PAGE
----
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June 20, 2013
If you’ve been a friend of REACH for awhile now, you may have heard us list Support Groups among the list of the many services we provide. If you’ve ever wondered what happens inside these mysterious groups, we’re here to give you a glimpse behind closed doors.
What, exactly, IS a support group?
A support group consists of 6-8 survivors of domestic violence that get together once a week, for a period of 12 weeks. Sessions last an hour and a half, and are co-facilitated by REACH staff and volunteers. We operate on a “closed group” model, meaning that new people cannot join after week 2. The groups are what we call “psychoeducational” – meaning they are structured to educate participants around situations or conditions that may cause psychological stress (in this context things relating to current or past abuse). We cover 8 “core topics” and have a few more flexible weeks for additional relevant topics or more personal sharing.
Why this model?
The closed nature of the group helps to create a safe, supportive environment, so people know who and what to expect and can decide what they feel comfortable sharing. Folks who participate in groups are at various stages in their process – some may still be in an abusive relationship, some may have left, some may be years past the abuse. Running three 12-week cycles per year cycle allows for breaks, after which new group members can join, leaders can rejuvenate, and continuing members can evaluate group’s role in their process.
The psychoeducational component offers structure and direction, forward movement, makes sense of an experience that felt unique, validates, shares our expertise and knowledge, and offers a framework for an experience people are trying to make sense out of.
The discussion aspect allows time and space to talk about a topic outsiders don’t understand, personalizes the information and drives the information home, and gives people a chance to make personal connections, try on different relational skills and support one another.
What does it accomplish?
Two stories to illustrate the value of support groups:
The first, from a Community Advocate: “One time in group someone was talking about the abuse that was currently happening in their home in group. The group leader was able to ask questions about the person’s comfort calling the police and talked about when and how they could help. Within the week, that survivor, while being physically assaulted, was able to call the police who then came to her aid and had threats recorded over the phone line, to boot! The success lies in the fact that group planted that seed and as a result of her actions, her abuser was jailed for hurting her.”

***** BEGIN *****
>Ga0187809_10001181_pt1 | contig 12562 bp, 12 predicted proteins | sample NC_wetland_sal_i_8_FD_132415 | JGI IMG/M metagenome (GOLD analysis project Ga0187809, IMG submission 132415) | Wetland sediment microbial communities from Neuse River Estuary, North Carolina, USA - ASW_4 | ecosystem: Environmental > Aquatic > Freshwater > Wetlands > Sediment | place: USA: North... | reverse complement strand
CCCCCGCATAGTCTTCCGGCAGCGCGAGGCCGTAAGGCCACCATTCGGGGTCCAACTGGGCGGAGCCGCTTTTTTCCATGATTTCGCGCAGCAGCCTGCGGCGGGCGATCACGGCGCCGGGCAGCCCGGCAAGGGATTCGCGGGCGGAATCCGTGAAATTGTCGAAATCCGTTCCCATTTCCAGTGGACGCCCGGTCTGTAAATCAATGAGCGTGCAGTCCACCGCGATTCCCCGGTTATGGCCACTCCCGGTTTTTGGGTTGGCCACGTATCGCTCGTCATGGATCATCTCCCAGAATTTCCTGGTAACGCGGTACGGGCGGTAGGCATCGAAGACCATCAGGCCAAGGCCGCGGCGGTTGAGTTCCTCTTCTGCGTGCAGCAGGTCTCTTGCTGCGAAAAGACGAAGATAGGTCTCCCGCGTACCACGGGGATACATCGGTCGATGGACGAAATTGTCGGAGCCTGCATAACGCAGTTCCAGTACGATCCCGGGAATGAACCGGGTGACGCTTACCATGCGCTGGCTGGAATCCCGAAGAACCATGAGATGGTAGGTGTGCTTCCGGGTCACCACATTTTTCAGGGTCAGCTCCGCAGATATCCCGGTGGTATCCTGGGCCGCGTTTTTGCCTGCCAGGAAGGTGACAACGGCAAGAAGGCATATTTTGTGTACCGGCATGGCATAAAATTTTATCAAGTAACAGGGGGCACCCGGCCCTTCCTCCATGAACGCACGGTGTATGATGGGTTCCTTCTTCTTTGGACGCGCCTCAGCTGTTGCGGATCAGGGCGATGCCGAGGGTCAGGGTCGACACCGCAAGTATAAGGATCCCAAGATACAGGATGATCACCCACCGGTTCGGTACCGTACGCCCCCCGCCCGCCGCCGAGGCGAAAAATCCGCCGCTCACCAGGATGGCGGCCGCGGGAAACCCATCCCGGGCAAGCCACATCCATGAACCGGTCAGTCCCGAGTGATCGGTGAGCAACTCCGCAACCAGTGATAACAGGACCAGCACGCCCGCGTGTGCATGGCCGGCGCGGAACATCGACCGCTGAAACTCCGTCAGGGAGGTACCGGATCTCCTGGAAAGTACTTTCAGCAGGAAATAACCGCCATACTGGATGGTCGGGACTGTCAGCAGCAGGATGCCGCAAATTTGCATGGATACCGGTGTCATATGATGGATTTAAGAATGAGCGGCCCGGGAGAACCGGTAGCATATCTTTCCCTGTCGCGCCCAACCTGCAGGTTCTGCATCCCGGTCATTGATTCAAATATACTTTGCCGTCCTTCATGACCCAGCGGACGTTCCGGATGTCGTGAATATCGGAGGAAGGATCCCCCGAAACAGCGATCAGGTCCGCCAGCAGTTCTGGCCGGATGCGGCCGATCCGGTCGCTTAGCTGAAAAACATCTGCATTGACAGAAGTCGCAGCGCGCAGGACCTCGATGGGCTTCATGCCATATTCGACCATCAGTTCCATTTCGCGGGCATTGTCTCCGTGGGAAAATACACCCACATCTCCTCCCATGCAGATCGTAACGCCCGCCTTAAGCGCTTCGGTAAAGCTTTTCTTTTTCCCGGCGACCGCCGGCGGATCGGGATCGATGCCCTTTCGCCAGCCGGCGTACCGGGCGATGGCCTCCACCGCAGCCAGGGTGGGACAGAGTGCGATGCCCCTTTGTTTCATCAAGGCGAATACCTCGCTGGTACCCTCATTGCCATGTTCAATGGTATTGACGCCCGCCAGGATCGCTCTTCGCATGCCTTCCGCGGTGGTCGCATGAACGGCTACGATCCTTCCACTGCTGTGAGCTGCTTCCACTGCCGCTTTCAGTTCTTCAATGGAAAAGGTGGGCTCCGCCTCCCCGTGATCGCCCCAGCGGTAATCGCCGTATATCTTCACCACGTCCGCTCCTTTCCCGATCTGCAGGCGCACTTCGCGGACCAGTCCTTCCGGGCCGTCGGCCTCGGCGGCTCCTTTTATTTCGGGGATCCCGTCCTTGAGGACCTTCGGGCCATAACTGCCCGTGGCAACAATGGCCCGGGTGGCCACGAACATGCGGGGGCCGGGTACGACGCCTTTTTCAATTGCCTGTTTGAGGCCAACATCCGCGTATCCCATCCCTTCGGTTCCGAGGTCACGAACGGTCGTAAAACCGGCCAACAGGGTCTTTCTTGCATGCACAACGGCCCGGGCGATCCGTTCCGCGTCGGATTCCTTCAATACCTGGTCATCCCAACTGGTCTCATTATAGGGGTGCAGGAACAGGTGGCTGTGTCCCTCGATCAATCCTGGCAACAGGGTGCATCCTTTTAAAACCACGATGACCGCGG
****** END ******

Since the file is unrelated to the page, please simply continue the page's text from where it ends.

The second, from a survivor who has benefitted from the support group experience: “I really needed group, for a long time, and I think this is why. I was so isolated and to be with others was first scary, but I quickly recognized them as friends, and then I looked forward to group. Group was were I was understood. Talking to people outside the group was disregulating: the explaining and defending, the abuse, the children, and then tending to upset that person too much. Group just got it, the fear, the waiting game to get out, strategies.”
How can I help?
There are several ways you help us make sure that support groups continue to be a safe place for survivors. Support groups are offered as part of both our Community and Residential programs so your financial support of those programs make this work possible. In addition, many of our facilitators are volunteers, so if it sounds like something you’d enjoy doing, contact us and we can train you and facilitate with you. It’s really helpful if we can offer childcare during support groups, so that parents can attend and not have to worry about babysitting. If you like hanging out with kids, this is a great way to contribute. Contact us for more information.